Trevor Noah at a live show in Chicago. Photo: Jeff Schear/Getty Images for Comedy Central

Trevor Noah, host of Comedy Central's "The Daily Show," is ramping up his midterm coverage ahead of the Nov. 6 elections with special live episodes that will be filmed in Florida next week. He told Axios Wednesday, "Republicans have a pretty easy job" in 2018 because they're "setting themselves up as the party of the white man."

Between the lines: President Trump's message, he said, is that "white men are struggling in 2018," whether it's with immigrants coming into the country or watching Brett Kavanaugh's confirmation. Because of that, Noah says ahead of the midterms, the GOP has "done a fantastic job of galvanizing their base, of playing the victim card. ... To have the House, Senate and presidency and still have your voters feel like they’re under siege is the most powerful thing they’ve managed to do."

  • But Democrats, he said, have a harder time appealing to their voters with a simple message for two reasons: Their base is more diverse than the GOP, and they spend too much time "being offended by Trump." "[M]any Democrats are nice people, but I think fundamentally they’re horrible politicians," Noah said.

Why it matters: Noah has been covering the 2018 midterms more and more in his show, and he picked Florida for his upcoming live shows because "it feels like a microcosm for everything that's going on in America in an exaggerated way."

The bottom line: The 2018 midterms give people a chance to "put an immense amount of pressure" on President Trump in a different way. But "until America makes Election Day a holiday ... I think you’ll struggle to see turnout from people who generally, in my opinion, don’t have the luxury of popping out to go and [vote]."

Go deeper

Updated 2 hours ago - Politics & Policy

Coronavirus dashboard

Illustration: Sarah Grillo/Axios

  1. Global: Total confirmed cases as of 12 p.m. ET: 30,241,377 — Total deaths: 947,266— Total recoveries: 20,575,416Map.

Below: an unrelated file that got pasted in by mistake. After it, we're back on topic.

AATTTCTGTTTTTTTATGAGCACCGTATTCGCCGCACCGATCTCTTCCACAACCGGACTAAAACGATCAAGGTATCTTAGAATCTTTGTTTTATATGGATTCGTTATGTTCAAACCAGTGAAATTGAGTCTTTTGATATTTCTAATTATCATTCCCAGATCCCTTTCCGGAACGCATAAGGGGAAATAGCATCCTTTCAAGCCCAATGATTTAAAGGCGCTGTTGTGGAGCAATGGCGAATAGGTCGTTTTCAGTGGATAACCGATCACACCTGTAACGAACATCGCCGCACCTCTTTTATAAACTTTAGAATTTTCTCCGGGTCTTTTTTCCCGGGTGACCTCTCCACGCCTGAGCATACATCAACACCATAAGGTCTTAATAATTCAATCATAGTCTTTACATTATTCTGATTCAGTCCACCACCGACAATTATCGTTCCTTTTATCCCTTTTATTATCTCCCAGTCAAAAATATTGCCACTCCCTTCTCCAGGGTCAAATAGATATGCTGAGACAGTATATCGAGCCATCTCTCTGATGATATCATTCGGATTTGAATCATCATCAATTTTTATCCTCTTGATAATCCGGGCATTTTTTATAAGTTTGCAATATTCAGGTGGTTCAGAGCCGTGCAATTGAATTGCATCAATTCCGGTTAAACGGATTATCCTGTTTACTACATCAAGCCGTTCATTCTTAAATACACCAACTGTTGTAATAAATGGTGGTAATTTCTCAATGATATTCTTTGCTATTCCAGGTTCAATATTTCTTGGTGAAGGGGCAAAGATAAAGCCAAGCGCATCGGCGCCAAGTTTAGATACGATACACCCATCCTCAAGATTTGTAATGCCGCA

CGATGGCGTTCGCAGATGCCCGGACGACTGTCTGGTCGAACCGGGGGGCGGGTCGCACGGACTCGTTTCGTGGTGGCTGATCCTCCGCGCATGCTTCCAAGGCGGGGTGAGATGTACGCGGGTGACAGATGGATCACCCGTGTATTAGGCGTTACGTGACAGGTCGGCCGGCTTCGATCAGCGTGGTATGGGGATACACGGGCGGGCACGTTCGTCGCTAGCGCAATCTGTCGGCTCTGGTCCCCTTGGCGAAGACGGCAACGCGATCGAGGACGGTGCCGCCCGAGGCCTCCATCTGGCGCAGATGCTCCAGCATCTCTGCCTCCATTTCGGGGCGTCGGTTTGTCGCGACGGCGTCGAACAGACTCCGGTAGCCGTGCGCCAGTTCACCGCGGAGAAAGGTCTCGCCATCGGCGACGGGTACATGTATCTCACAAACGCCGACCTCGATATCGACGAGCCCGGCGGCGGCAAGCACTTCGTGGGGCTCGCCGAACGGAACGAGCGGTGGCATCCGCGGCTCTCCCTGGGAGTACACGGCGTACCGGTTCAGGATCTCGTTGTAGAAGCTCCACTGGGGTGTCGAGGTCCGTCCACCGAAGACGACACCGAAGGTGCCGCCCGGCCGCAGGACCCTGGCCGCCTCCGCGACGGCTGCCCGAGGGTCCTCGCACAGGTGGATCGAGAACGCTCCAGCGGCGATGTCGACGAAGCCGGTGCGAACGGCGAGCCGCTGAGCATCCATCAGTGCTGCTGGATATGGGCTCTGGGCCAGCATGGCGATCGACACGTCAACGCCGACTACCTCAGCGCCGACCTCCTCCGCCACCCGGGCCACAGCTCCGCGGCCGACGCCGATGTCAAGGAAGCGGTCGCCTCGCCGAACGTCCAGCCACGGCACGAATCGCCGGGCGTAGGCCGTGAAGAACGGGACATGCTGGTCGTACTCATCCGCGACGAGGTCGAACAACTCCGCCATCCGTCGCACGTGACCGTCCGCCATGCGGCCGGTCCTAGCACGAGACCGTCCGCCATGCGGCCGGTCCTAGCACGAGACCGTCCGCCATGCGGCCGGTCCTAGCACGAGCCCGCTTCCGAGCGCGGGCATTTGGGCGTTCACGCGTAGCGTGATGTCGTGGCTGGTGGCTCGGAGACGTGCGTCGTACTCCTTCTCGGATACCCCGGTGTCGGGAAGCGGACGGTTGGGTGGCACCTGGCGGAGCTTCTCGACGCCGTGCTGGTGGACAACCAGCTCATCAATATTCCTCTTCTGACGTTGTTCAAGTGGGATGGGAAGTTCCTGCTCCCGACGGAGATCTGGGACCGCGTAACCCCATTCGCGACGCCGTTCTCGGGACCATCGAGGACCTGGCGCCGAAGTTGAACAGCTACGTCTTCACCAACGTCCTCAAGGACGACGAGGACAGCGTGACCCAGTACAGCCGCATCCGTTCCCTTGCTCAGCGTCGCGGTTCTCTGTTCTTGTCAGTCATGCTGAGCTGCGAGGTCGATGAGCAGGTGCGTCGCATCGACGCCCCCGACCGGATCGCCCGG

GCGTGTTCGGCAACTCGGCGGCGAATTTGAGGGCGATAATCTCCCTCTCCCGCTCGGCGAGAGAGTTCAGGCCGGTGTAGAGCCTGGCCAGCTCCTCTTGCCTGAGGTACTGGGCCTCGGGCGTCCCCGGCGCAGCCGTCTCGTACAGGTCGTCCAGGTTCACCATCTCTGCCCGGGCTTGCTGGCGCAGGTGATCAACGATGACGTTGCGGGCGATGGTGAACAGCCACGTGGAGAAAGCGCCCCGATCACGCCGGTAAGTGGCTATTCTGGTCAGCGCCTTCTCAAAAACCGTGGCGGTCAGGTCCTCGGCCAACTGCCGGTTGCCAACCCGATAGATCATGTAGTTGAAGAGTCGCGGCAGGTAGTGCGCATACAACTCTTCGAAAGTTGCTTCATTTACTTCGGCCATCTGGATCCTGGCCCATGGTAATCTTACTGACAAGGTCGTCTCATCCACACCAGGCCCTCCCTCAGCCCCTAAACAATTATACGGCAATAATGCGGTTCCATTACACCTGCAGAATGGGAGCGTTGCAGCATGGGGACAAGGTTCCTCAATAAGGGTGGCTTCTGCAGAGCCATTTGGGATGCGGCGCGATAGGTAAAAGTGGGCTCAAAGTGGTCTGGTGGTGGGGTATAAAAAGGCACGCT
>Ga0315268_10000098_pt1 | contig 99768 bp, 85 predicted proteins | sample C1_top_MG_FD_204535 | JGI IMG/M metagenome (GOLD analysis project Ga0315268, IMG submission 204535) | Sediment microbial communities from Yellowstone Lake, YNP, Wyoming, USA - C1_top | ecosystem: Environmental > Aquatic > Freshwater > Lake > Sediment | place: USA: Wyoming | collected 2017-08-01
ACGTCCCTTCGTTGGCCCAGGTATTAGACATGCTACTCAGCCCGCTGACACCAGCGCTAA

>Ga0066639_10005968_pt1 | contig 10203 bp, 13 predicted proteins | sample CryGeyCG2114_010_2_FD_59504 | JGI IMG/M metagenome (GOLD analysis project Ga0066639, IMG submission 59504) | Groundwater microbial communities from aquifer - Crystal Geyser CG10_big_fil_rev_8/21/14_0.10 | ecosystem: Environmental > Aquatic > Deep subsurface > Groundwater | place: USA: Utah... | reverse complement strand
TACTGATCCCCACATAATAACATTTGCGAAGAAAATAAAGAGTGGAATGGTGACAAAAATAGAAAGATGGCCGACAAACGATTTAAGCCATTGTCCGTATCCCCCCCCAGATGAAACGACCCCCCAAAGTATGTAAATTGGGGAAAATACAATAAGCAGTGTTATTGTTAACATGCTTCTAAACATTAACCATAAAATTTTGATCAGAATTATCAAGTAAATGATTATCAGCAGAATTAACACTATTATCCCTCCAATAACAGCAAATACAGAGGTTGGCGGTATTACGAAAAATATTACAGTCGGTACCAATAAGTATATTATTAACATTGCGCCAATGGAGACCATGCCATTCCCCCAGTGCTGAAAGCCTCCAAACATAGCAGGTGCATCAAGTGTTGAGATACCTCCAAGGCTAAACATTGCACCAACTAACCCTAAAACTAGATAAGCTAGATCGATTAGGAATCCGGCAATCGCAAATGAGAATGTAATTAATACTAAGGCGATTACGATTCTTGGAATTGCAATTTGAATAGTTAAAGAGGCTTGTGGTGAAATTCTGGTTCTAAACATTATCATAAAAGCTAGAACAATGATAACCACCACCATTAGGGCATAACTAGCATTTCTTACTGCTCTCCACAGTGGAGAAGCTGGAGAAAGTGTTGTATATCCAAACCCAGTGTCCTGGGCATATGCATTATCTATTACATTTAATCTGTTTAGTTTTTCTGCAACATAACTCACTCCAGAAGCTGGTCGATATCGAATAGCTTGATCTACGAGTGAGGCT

2. U.S.: Total confirmed cases as of 12 p.m. ET: 6,681,251 — Total deaths: 197,763 — Total recoveries: 2,540,334 — Total tests: 91,546,598Map.
  3. Politics: Trump vs. his own administration on virus response.
  4. Health: Massive USPS face mask operation called off The risks of moving too fast on a vaccine.
  5. Business: Unemployment drop-off reverses course 1 million mortgage-holders fall through safety netHow the pandemic has deepened Boeing's 737 MAX crunch.
  6. Education: At least 42% of school employees are vulnerable.
2 hours ago - Economy & Business

Anxious days for airline workers as mass layoffs loom

Sara Nelson, president of the Association of Flight Attendants, during a Sept. 9 protest outside the Capitol. Photo: Alex Wong/Getty Images

The clock is ticking for tens of thousands of anxious airline employees, who face mass reductions when the government's current payroll support program expires on Sept. 30.

Where it stands: Airline CEOs met Thursday with White House Chief of Staff Mark Meadows, who said President Trump would support an additional $25 billion from Congress to extend the current aid package through next March.

House Democrats ask DOJ watchdog to probe Durham's Trump-Russia investigation

Attorney General Bill Barr. Photo: Kamil Krzaczynsky/AFP via Getty Images

Four Democratic House committee chairs on Friday asked the Justice Department's inspector general to launch an "emergency investigation" into whether Attorney General Bill Barr and U.S. Attorney John Durham, his appointee, are taking actions that could "improperly influence the upcoming presidential election."

Catch up quick: Last year, Barr tapped Durham to conduct a sweeping investigation into the origins of the FBI's 2016 Russia probe, after he and President Trump claimed that it was unjustified and a "hoax."